Armenian Church, Chennai
The Armenian Church, (Tamil: ஆர்மேனியன் தேவாலயம்) Chennai, constructed in 1712  and reconstructed in 1772, is one of the oldest churches of the Indian subcontinent. It is famous for its belfry of six. The Church, also called the Armenian Church of Virgin Mary, is located on the Armenian Street, Parrys, George Town, Chennai, South India.
- Functioning only as a heritage site, the Church is opened for visitors from 9 am till 2:30 pm.
- It is funded by the Armenian Apostolic Church and maintained by The Armenian Church Committee in Calcutta.
- The graves of about 350 Armenians have been laid out throughout the Church.
- The founder, publisher and editor of the world's first Armenian periodical "Azdarar", Reverend Haroutiun Shmavonian, is buried here.
- The Belfry adjacent to the main Church structure houses six large bells which are rung every Sunday at 9:30 am by the caretaker.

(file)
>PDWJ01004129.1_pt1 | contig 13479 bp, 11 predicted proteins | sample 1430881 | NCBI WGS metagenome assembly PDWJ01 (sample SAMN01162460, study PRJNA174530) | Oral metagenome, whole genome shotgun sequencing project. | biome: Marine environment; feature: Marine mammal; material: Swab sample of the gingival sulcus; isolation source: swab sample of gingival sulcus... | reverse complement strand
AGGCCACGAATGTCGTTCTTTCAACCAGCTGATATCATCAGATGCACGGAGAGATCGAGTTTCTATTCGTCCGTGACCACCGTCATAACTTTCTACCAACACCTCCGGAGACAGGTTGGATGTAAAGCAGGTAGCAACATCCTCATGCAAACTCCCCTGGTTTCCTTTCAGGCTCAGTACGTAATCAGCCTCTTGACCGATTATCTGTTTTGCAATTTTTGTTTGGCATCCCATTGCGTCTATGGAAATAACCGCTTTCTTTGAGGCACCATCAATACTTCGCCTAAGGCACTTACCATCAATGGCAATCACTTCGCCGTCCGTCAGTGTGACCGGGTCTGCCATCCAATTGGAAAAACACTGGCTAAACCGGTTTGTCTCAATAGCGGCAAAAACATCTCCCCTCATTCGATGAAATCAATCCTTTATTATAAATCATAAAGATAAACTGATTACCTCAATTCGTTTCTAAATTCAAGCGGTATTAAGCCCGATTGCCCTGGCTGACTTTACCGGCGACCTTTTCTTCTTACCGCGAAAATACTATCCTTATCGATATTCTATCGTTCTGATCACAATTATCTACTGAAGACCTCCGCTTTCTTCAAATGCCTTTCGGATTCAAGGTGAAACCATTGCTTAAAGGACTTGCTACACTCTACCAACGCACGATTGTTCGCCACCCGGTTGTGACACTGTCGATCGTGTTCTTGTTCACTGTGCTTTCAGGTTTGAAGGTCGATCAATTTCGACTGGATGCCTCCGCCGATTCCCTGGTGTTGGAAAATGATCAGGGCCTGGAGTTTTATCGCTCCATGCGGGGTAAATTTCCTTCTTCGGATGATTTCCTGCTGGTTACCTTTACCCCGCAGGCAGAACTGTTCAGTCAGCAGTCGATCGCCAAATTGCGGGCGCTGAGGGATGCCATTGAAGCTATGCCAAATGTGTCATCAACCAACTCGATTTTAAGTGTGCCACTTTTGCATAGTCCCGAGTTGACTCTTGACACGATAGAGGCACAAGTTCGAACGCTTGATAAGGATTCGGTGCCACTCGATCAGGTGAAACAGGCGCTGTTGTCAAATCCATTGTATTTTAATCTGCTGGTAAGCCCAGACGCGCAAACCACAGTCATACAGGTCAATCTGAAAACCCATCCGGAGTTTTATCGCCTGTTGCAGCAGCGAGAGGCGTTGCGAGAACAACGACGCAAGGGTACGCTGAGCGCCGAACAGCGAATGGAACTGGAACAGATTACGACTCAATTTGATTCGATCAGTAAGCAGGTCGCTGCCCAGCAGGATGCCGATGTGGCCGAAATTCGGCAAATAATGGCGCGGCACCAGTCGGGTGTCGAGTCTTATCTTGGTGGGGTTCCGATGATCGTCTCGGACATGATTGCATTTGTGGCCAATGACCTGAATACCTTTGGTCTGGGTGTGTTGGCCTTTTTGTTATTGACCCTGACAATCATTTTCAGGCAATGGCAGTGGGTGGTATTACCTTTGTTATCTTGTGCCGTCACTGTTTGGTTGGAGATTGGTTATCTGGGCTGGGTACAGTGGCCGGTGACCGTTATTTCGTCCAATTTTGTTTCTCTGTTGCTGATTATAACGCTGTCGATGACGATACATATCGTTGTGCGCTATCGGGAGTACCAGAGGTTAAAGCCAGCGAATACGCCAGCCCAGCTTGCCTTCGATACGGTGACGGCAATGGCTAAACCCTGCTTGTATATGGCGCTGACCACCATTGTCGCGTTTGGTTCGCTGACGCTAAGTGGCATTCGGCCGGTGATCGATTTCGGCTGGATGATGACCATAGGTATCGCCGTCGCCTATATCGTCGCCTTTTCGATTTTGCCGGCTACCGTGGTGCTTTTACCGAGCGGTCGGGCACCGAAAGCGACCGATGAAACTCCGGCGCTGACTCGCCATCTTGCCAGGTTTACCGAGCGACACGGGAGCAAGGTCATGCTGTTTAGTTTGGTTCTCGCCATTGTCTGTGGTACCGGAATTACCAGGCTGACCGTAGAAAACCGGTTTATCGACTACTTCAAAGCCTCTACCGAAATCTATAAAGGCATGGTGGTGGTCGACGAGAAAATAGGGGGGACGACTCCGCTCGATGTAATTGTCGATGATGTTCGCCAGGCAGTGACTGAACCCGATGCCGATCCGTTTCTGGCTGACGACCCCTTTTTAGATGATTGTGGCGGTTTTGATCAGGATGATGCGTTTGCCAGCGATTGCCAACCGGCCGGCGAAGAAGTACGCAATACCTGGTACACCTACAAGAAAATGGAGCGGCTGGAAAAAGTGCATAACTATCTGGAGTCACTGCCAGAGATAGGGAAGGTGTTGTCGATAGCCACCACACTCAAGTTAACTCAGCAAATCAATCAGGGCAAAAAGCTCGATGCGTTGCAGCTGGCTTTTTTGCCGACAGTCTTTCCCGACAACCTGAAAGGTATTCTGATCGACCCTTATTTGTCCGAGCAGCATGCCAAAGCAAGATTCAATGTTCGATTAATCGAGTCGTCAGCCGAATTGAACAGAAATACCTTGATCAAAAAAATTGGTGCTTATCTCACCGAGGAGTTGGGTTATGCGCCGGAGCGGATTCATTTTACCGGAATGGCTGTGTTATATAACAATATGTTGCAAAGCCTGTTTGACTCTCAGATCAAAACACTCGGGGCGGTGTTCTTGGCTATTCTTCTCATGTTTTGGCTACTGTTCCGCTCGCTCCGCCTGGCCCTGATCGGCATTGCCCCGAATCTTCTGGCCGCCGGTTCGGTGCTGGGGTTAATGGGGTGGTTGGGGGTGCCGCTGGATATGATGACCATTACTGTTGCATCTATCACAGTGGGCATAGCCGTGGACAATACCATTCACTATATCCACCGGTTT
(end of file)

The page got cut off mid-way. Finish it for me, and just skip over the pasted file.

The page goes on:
The Armenians were a select group of merchants in Madras Presidency. They walked all the way from Armenia, through the Hindukush mountains and came down to Madras. When the British were trading cotton cloth, Armenians dealt with fine silk, expensive spices and gems.
Madras must have housed a small but a thriving Armenian population. Today there are none of them left.
The six bells are all of different sizes, varying from 21 to 26 inches, and weigh around 150 kg each, They are believed to be the largest and heaviest bells of Chennai. The bells were cast at different times as noted below:
- One bell, with Armenian inscription dates to 1754. This was recast in 1808 and also bears Tamil inscription.
- One bell’s inscription indicates that it dates to 1778.
- Inscriptions on two bells indicate that they were given to the Church in memory of 19 year Eliazar Shawmier, buried in the Church’s garden. Shawmier was the youngest son of a leading Armenian merchant of the city of Madras (now Chennai) on whose private chapel ground the present Church stands.
- The remaining two bells date to 1837 and were cast by the Whitechapel Bell Foundry, then known as Mears & Stainbank, with inscriptions reading "Thomas Mears, Founder, London".
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